Why can’t you cook your food at 5000degrees for 1 minute instead of 50degrees for 100 minutes?


Why can’t you cook your food at 5000degrees for 1 minute instead of 50degrees for 100 minutes?

In: Other

It takes time for heat to move through the food. If you blast it with too much heat, the outside will burn before the heat has time to get into the middle.

Because 1) your oven only goes up so high, and it can’t reach 5000°, and 2) massive temperature for a brief moment would char the outside surface of your food to a crisp, while the center would still be raw. Getting thicker foods to cook evenly without drying out is always a big challenge – that’s why it’s easy to overcook or undercook a Thankgiving turkey. It takes time; you need to cook it at a lower temp, for a longer time, so that the heat can slowly creep its way in without overheating the outside.

To cook your food well it needs to reach a specific temperature. And that means all of it, inside and outside.
If you cook your food for 30 minutes at 150 degrees, you heat most of it up to that temperature.
If you turn your oven to 1500 degrees however and just cook for 3 minutes, only the outside will be hot, because your food needs time to actually transfer the heat and evenly distribute it. This the outside is scorched while everything past a few millimetres will be raw.

A way of somewhat fixing this is the microwave. Due to processes, that are best described as „black magic fuckery“ in the scope of this comment, the food is actually heated more or less evenly from the inside, so it reaches the target temperature faster.

If you could transport that heat inside the food by something other than heat conduction, you could cook faster. Heat conduction takes time, so you have to let the inside of something heat up before the outside burns.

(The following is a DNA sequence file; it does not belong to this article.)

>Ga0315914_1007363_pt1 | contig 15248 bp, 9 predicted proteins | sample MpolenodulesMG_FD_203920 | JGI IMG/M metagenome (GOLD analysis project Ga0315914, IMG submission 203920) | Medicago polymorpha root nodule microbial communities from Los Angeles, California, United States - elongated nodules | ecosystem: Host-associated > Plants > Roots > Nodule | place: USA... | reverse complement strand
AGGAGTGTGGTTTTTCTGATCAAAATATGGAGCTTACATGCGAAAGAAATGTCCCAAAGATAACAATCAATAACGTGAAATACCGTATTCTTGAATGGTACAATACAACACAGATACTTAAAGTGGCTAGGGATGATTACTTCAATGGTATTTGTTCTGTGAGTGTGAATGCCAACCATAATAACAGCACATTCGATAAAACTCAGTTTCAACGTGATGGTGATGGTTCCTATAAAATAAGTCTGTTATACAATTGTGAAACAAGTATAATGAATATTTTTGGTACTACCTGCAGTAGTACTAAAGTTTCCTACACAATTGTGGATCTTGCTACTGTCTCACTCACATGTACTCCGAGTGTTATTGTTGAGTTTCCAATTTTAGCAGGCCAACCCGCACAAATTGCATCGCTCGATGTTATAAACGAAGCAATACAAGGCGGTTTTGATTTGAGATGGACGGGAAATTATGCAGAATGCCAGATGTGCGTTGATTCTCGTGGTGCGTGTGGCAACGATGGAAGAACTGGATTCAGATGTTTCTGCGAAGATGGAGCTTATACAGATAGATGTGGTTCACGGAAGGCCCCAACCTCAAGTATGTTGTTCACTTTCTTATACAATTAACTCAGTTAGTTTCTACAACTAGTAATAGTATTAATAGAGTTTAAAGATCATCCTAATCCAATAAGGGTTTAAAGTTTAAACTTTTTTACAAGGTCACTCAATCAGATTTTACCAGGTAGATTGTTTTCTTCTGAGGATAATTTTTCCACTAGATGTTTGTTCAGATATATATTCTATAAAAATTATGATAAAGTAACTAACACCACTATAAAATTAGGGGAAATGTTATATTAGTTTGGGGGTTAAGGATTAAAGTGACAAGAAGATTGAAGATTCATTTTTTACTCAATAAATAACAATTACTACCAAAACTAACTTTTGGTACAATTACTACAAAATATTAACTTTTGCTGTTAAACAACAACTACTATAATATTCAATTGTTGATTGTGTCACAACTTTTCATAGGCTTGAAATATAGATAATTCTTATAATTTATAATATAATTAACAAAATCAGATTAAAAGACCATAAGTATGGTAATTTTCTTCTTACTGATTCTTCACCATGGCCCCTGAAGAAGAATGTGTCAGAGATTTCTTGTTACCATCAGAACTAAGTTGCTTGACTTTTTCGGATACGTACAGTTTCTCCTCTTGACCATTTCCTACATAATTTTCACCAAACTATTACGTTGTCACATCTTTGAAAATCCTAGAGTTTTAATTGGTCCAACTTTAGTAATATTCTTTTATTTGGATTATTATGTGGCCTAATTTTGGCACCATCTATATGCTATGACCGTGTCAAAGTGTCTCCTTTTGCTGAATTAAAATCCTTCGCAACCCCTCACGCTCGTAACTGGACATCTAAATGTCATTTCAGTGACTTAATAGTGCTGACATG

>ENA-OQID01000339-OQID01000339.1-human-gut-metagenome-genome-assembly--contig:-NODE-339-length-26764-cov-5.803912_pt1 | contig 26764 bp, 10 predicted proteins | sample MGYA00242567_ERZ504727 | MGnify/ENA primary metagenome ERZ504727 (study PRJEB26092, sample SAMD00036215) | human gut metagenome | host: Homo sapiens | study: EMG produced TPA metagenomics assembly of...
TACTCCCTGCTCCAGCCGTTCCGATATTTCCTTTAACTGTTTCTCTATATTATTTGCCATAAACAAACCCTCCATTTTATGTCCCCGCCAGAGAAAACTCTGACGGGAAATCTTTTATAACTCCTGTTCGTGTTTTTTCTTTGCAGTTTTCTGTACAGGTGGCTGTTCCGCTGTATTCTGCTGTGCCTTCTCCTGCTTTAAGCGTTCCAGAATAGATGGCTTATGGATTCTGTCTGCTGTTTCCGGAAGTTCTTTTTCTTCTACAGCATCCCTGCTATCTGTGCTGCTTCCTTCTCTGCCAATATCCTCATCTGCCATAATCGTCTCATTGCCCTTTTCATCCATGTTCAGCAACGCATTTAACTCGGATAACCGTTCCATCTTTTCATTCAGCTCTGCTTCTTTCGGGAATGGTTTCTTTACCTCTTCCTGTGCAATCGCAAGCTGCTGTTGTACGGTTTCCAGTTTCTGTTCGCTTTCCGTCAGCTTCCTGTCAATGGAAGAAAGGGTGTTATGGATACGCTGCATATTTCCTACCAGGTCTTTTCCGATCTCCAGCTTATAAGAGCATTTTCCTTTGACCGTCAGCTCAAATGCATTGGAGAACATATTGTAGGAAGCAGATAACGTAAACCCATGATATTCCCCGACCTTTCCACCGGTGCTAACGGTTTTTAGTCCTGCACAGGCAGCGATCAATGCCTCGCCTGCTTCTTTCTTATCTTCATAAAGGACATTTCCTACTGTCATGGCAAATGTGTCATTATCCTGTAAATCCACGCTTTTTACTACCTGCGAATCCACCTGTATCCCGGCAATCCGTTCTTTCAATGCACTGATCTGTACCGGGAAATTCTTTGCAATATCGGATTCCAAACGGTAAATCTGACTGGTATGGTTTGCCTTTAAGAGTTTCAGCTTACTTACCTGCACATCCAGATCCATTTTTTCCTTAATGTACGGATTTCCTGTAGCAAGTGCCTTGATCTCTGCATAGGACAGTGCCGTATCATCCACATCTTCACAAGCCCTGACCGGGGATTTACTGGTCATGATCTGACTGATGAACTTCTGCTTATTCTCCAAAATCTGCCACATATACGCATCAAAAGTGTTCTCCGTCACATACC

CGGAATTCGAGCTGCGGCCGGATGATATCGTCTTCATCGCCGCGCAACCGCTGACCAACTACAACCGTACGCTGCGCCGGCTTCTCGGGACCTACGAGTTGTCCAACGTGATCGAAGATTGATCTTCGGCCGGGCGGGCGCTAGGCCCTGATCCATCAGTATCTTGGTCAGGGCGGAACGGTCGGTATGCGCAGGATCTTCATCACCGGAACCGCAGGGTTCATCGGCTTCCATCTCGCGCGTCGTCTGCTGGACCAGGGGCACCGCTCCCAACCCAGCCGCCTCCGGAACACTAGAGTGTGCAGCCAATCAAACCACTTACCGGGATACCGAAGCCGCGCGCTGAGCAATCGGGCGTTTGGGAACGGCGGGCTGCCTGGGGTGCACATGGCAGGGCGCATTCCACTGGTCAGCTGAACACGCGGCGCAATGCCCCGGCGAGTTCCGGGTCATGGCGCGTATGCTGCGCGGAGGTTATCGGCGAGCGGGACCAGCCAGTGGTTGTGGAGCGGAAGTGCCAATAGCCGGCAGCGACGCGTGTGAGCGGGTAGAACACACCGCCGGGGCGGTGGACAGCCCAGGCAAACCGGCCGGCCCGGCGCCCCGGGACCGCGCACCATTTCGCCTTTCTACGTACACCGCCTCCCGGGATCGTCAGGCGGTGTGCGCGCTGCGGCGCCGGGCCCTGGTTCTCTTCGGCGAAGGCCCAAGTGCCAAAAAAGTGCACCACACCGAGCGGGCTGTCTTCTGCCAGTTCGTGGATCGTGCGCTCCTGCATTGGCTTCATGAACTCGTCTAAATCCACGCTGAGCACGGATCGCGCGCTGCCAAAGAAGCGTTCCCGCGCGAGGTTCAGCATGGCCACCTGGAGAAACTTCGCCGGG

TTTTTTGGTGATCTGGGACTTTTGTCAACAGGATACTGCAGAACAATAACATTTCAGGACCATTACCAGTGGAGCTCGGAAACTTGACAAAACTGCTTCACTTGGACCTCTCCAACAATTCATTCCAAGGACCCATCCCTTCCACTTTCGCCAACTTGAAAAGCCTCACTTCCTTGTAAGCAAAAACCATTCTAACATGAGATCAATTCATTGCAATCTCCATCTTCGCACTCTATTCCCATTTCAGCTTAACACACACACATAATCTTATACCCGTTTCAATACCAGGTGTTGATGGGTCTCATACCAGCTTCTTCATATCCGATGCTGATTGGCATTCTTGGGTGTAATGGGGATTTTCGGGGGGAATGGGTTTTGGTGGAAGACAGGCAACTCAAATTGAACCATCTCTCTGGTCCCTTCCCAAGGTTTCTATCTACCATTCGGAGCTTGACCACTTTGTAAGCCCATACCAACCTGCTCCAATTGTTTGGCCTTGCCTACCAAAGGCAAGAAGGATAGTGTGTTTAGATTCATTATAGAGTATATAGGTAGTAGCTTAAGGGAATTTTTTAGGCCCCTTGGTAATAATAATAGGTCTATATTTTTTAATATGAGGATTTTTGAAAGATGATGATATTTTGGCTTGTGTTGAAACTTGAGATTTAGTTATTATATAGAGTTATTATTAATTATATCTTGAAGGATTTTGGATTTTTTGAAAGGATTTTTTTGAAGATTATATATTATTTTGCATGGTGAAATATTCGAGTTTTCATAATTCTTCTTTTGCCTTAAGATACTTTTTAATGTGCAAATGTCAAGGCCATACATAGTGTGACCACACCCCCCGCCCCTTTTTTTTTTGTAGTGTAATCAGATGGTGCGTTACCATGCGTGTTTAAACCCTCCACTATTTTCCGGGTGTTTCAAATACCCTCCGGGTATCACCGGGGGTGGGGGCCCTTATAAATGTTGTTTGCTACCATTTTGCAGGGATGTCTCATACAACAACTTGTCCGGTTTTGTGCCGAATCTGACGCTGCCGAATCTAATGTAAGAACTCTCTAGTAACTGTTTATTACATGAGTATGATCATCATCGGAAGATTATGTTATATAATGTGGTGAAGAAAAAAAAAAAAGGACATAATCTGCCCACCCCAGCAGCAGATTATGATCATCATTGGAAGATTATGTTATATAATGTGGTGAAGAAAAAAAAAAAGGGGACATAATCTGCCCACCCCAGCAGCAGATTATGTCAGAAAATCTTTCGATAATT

Microwaves do that, and tend to cook faster. Unfortunately, microwaves don’t cook evenly, and are limited to about 1100W for most houses

Cooking is a chemical process, and the chemical reactions have a set temperature at which they start to occur. For example, you need to heat your meat enough to brown it (the Maillard reaction, 140-165°C) without charring it (300+°C). Alternatively, you may want to spend a long time rendering the meat (95°C) without browning it all, e.g. for slow cooking. For a large joint it takes significant time for the heat to permeate to the centre, and you need to make sure the outside doesn’t dry out or burn in that time.

This applies to all food: the name of the game is to control the temperature and duration of the cooking, to allow the desired chemical reactions to occur in the full depth of the food without allowing undesired ones.

Cooking something at 5000° for 1 minute will result in an atomised outside, spectacularly burned middle layer, a cold, uncooked centre, and a 1-star review on TripAdvisor.

All of the other comments pretty much have it covered, but I wanted to add that temperature doesn’t work like that unless you’re talking Kelvin or Rankine, in which case your food is not getting cooked at 50° in the first place.

You can’t multiply temperature unless you’re working in an absolute scale (where 0 actually means 0).

Not going to dispute any answers, they are all right.

Going to add, this happens a little with pizza. Look up 90 second pizza. It’s like 700° pizza cooking. At 500°F I can cook a pizza in 6 minutes. I know people who make pizzas homemade and bake them for 20+ minutes at like 375.

The key though, is pizzas are pretty thin, so temp is pretty constant.

Best answer I can think of is that different chemical reactions occur at different temperatures.

Chemical reactions for breaking down proteins and carbs to cook food and make them tasty happen at lower temps than 7000°C.

And in higher temperatures completely different reactions happen i.e burning. Burning is also a reaction called combustion.

Because if your oven could even get to 5000 degrees your house would catch on fire anyway because of how dry it would get